> communications barrier," her daughter, Yang Yuelan, told the Shanghai
            > Daily.
            > This story has been viewed 308 times.
            >
            >
            > Copyright ?1999-2004 The Taipei Times. All rights reserved.
            > --- End forwarded message ---
            > --- End forwarded message ---



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          • kitmengleong
            I ve heard similar incidences happen in Malaysia sometimes in remote towns/villages. I think it s more a matter of out-of-sight, out-of-mind , so they just
            Message 5 of 5 , Aug 31 8:34 PM
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              I've heard similar incidences happen in Malaysia sometimes in remote
              towns/villages. I think it's more a matter of "out-of-sight,
              out-of-mind", so they just sweep the poor lady under the carpet and
              hope things work themselves out. Basically if they can dump the
              problem elsewhere then it stops becoming their problem and becomes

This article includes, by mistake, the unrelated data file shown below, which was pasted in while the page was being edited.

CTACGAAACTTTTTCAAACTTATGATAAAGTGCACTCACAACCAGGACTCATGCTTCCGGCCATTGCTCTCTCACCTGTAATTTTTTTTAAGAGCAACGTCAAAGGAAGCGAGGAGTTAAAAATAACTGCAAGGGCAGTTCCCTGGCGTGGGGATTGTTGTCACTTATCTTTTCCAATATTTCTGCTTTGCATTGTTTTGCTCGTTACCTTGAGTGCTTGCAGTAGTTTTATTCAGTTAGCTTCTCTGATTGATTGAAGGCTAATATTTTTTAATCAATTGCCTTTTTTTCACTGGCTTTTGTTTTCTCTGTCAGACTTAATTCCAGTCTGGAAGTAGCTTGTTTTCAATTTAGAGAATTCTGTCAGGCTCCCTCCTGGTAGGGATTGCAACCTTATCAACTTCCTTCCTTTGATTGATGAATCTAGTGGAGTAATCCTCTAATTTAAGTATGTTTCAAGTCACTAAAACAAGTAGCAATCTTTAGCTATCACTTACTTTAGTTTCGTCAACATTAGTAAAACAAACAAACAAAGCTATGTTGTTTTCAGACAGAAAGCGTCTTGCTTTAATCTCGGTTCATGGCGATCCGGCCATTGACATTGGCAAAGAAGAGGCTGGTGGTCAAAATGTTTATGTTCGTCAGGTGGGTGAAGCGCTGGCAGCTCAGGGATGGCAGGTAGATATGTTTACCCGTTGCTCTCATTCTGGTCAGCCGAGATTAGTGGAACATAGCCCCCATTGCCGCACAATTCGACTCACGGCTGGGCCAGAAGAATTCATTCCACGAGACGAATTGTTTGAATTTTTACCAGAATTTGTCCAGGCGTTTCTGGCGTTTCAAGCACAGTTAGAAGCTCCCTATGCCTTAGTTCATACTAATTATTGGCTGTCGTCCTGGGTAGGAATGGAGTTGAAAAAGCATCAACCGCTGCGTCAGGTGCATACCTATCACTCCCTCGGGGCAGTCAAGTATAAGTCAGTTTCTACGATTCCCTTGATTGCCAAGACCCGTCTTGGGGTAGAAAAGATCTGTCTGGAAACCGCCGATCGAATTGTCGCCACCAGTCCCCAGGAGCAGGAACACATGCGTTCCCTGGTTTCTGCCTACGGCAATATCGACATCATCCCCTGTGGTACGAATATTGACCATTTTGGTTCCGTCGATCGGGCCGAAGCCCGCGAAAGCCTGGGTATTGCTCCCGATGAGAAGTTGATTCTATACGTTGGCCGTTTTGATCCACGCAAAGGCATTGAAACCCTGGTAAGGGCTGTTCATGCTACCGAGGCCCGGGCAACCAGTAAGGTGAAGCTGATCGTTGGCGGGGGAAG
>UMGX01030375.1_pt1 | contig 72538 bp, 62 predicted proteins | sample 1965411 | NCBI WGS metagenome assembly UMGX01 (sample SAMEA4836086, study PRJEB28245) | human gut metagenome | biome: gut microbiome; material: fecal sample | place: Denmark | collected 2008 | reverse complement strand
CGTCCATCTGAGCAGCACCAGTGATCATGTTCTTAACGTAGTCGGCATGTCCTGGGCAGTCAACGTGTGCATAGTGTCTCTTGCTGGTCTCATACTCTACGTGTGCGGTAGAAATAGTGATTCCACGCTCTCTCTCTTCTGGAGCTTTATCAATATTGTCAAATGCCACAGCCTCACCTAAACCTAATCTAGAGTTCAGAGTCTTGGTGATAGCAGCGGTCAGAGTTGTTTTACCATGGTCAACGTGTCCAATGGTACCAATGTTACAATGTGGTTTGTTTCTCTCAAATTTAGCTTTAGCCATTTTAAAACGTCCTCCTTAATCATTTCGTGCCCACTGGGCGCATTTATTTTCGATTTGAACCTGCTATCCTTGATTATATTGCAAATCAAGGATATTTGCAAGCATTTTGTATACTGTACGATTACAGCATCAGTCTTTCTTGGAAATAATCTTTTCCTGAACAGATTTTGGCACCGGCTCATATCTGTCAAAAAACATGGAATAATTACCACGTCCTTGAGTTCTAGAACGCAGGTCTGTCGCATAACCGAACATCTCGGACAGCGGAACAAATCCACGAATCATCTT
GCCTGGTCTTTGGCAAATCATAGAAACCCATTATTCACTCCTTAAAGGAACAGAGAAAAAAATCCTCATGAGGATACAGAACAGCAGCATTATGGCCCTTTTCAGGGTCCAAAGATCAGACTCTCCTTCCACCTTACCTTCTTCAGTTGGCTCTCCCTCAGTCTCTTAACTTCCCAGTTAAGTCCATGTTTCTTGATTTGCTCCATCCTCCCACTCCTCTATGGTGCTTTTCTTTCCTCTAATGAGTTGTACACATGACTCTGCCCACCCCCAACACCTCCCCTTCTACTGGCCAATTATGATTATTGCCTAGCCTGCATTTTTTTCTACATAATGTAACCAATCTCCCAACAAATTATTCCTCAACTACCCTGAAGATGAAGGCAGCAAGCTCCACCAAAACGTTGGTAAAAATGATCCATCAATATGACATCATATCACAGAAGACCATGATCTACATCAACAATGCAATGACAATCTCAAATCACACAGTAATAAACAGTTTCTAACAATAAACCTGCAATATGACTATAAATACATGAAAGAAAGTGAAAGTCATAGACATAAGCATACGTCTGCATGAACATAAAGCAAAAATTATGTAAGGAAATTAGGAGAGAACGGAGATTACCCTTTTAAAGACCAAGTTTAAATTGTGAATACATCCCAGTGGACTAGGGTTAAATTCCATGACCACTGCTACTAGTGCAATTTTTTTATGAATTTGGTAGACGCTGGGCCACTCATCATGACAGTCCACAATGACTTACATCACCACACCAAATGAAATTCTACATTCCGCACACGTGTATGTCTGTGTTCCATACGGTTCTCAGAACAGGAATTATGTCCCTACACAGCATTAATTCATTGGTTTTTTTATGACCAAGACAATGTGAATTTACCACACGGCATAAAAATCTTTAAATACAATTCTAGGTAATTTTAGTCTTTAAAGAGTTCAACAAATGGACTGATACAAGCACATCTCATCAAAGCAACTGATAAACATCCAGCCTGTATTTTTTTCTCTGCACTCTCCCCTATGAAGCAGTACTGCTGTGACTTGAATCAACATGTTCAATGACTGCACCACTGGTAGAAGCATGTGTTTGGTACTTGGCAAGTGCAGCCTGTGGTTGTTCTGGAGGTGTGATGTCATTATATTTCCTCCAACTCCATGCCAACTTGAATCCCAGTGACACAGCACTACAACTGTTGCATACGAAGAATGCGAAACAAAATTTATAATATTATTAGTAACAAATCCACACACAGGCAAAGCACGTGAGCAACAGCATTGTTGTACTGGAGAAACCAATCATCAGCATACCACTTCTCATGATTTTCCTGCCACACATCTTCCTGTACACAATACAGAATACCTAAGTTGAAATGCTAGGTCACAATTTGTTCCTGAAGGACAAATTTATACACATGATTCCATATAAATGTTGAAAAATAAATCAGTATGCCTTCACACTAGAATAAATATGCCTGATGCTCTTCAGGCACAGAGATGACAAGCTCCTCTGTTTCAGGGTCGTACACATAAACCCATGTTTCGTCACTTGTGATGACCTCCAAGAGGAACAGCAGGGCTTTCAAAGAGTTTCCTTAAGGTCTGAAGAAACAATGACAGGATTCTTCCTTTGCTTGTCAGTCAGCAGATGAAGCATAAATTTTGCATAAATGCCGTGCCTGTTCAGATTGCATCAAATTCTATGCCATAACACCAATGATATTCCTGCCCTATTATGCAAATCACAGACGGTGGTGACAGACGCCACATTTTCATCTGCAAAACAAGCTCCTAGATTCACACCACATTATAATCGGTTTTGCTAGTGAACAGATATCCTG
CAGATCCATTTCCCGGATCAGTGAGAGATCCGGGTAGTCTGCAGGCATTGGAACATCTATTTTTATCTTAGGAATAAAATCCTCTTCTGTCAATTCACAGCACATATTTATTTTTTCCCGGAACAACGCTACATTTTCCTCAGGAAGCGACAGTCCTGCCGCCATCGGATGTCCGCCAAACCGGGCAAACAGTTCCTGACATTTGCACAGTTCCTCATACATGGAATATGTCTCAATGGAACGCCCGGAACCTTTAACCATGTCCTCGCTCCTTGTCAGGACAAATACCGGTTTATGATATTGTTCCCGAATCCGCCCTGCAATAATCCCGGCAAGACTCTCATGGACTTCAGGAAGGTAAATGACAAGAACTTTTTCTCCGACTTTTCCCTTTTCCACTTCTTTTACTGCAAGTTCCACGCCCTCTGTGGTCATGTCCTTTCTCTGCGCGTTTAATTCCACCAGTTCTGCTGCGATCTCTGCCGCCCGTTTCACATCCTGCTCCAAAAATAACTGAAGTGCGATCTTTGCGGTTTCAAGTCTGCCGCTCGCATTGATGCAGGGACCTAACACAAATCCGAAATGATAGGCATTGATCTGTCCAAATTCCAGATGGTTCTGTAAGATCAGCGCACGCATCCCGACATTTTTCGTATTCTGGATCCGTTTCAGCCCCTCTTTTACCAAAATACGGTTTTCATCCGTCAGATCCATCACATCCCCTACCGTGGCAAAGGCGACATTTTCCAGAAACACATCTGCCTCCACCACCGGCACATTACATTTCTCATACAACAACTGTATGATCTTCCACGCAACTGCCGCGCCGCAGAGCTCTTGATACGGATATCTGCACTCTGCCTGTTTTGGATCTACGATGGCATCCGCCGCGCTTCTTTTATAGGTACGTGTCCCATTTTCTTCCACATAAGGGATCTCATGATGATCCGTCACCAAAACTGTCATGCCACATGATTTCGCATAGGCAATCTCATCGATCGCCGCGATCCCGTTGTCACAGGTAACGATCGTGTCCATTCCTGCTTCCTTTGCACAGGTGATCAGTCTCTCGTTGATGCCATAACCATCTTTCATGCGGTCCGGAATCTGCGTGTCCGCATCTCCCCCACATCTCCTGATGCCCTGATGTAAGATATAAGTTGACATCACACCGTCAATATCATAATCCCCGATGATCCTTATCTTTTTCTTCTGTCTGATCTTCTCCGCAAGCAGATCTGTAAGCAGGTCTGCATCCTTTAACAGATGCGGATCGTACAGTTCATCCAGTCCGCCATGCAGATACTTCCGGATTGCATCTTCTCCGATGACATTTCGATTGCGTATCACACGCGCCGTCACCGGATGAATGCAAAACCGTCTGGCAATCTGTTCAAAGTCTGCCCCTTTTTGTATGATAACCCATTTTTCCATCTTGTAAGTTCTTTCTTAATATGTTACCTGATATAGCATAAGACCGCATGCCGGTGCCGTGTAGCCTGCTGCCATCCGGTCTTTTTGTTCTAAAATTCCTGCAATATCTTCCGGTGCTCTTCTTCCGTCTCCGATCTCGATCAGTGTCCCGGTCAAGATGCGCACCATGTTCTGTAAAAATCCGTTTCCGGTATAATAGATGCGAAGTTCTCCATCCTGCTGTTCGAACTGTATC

someone else's problem.

              This kind of mentality can be seen everywhere, even in Singapore. You
              should just read the results of the inquiry into the recent Nicoll
              Highway collapse here in Singapore to see what I mean. No one wanted
              to stand up and say that there was a problem with the construction
              works. This buck passing lasted 6 months until the whole darn highway
              collapsed.

              Jieming
              DragonSeedLegacy
              ChineseCultureOnline

              > >
              > If that happened in the U.S., there would be a huge lawsuit filed.
              > But unfortunately, I heard of similar occurances. Maybe the police
              > arent properly trained to deal with these things. Also maybe they
              > don't have time and money at these stations to deal with it. Not that
              > it's an excuse for the behavior. It's a lucky thing she was coherent
              > and resilient enough to find help.